School Of Built Environment, Engineering And Computing
Sustainable development of water quality infrastructure and operational reliability of rural community water points in developing countries
In rural communities throughout the Global South water infrastructure is often broken, and groundwater is frequently consumed untreated; potentially contaminated with faecal coliforms. This relates to high incidence of water-related diseases, which kill more than 3.5 million people annually. If the 2030 Sustainable Development Goals (SDGs) are to be met, there is a vital need to address this humanitarian situation that should not be permitted to take place in the 21st Century.
Potable water is critical for socio-economic development, healthy ecosystems and for human survival itself. It is a fundamental necessity to reduce the global burden of disease and improve the health, welfare and productivity of populations, as well as benefits and services for people. Clean water is also core for sustainable development – itself being an irreplaceable resource that is primary to human wellbeing. In the long-term, the outcomes from not consuming polluted water will directly contribute to the health of the population and quality of life, thereby driving economic growth.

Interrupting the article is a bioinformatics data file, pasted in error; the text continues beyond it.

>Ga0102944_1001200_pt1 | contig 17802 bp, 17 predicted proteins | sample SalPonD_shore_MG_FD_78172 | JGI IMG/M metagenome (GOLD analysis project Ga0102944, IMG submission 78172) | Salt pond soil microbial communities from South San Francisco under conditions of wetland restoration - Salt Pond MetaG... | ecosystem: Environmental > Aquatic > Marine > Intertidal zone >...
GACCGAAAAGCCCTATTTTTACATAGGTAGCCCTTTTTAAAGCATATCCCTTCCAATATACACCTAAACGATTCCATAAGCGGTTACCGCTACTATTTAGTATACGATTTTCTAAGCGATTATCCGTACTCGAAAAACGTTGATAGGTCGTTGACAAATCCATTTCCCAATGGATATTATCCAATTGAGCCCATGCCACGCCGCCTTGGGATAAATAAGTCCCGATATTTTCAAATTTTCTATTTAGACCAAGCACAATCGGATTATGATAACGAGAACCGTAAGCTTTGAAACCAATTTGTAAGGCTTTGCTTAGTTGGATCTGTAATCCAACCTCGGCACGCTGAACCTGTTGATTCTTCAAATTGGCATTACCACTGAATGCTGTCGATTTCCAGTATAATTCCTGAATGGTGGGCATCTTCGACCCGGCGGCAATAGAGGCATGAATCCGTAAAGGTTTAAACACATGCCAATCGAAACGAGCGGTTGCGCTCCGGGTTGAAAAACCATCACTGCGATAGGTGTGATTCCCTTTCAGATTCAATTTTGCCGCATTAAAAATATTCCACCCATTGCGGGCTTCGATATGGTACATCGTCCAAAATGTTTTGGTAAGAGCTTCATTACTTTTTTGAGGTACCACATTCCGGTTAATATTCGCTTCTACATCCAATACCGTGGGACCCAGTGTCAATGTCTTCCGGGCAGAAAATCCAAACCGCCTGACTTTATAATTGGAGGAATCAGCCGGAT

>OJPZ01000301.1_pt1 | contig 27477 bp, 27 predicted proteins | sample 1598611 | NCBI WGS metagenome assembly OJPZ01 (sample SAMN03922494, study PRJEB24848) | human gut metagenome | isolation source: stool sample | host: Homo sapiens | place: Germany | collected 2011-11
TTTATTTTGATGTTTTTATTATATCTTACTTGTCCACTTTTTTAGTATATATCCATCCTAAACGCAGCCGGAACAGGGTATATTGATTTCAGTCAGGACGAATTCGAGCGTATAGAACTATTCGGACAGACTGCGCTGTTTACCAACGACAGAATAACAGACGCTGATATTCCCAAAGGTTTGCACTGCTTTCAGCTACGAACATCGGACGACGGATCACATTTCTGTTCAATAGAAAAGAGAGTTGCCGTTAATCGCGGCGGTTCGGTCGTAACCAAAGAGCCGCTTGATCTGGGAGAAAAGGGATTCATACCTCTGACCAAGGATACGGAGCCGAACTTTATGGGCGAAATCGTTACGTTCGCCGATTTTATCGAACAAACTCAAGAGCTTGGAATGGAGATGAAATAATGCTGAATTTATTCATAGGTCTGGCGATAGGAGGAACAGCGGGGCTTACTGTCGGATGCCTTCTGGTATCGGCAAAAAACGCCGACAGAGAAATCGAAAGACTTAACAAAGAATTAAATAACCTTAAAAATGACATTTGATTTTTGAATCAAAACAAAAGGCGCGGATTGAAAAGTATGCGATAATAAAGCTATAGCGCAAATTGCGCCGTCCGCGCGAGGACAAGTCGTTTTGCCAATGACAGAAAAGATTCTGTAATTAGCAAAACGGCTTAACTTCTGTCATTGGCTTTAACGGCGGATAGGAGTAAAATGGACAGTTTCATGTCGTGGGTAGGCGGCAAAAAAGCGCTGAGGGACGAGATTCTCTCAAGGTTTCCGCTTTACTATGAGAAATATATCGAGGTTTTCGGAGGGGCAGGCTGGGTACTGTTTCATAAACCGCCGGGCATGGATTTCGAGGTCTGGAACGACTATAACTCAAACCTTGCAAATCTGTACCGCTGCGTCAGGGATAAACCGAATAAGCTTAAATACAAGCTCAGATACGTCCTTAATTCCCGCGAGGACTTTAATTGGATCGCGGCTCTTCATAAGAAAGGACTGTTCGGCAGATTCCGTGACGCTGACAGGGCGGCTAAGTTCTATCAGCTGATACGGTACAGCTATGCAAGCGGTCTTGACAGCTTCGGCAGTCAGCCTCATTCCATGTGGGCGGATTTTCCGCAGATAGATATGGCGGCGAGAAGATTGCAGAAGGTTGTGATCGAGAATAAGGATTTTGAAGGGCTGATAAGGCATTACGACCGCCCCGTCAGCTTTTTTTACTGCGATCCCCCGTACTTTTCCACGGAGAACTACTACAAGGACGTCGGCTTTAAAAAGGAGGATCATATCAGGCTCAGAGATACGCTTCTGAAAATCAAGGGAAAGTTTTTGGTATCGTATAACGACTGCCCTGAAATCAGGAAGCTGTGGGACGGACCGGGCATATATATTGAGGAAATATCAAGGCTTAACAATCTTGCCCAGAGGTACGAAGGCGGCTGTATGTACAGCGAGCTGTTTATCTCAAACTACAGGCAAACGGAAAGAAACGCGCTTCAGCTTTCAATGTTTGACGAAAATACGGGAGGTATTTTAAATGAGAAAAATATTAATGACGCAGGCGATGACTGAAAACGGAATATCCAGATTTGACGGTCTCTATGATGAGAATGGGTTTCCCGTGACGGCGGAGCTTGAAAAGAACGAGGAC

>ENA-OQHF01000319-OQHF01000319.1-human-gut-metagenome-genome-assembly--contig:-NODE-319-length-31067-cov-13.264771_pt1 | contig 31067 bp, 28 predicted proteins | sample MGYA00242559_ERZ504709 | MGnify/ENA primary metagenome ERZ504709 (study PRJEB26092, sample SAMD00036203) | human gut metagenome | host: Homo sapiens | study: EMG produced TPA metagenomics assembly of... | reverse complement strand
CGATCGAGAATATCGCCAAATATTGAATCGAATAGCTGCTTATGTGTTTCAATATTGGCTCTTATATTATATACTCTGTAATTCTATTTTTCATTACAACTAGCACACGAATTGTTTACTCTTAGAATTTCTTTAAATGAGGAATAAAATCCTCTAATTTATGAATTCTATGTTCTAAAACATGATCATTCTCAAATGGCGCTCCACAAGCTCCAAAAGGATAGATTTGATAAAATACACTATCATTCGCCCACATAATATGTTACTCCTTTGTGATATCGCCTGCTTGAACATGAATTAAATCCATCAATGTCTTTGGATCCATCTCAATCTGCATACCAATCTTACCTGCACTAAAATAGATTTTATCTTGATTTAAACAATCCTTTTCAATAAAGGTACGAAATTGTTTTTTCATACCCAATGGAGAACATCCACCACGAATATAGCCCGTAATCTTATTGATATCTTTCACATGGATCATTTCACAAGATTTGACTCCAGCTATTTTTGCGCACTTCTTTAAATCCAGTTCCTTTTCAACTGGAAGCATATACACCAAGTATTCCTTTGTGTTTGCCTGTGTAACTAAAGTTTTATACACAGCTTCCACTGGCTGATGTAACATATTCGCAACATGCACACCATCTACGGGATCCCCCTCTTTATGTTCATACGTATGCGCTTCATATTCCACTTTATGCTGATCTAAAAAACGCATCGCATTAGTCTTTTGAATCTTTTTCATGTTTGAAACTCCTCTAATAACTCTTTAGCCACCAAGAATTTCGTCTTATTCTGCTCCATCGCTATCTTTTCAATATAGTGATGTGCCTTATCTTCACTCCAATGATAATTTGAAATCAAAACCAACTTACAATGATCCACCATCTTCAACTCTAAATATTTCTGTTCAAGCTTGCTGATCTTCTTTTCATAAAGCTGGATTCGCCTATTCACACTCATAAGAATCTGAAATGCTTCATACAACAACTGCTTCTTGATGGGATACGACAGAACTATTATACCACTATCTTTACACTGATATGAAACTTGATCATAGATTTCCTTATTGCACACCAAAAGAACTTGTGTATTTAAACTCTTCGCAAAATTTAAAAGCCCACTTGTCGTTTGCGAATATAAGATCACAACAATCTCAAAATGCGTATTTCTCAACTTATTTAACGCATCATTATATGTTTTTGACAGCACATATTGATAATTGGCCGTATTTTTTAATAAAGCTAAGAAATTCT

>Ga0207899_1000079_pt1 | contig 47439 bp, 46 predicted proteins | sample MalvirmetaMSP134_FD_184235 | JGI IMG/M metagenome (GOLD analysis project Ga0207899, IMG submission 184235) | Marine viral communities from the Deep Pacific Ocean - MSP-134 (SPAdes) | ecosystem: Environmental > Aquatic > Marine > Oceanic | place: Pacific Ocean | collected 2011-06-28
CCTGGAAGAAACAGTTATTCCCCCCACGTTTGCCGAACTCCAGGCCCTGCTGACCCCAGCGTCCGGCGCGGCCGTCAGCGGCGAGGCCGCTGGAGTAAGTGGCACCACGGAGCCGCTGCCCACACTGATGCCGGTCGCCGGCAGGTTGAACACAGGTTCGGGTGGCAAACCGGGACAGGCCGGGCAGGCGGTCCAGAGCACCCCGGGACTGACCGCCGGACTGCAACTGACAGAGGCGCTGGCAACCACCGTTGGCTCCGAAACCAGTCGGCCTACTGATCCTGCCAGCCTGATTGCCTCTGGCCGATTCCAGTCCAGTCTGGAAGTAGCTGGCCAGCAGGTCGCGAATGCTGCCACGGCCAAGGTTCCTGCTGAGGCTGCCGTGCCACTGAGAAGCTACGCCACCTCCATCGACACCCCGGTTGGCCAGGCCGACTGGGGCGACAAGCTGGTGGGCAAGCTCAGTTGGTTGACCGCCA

people are killed annually by water-related diseases.
In 2005, Dr Pritchard commenced an extensive shallow well field-monitoring programme throughout southern Malawi to document the drinking water quality of over 17,000 Malawians over approximately a demi-decade. It was found that about 80% of the wells failed in the dry season, which increased to 95% in the wet season. Work then commenced on ways to immediately address these grossly contaminated shallow wells.
Primarily, this involved working directly with water officers and village chiefs to try to develop short-term remediation strategies. However, it was soon realised long-term approaches were needed, which led to a two-pronged approach currently being implemented:
01 - To tackle policy and educational issues regarding current practises
Funding was obtained from DelPHE to develop a new suite of postgraduate courses at the Malawi Polytechnic to educate water officials, community leaders, NGO practitioners and other relevant water stakeholders. Further grants have subsequently been secured from the EU and UK governments via the FP7 and Innovate UK funding mechanisms. These projects have facilitated dialogue with a range of water stakeholders (such as charitable, industrial, governmental and educational) in the EU, Brazil, Gambia and Sierra Leone.
02 - To develop appropriate field-based technologies to significantly improve the water quality infrastructure and operational reliability of rural community water points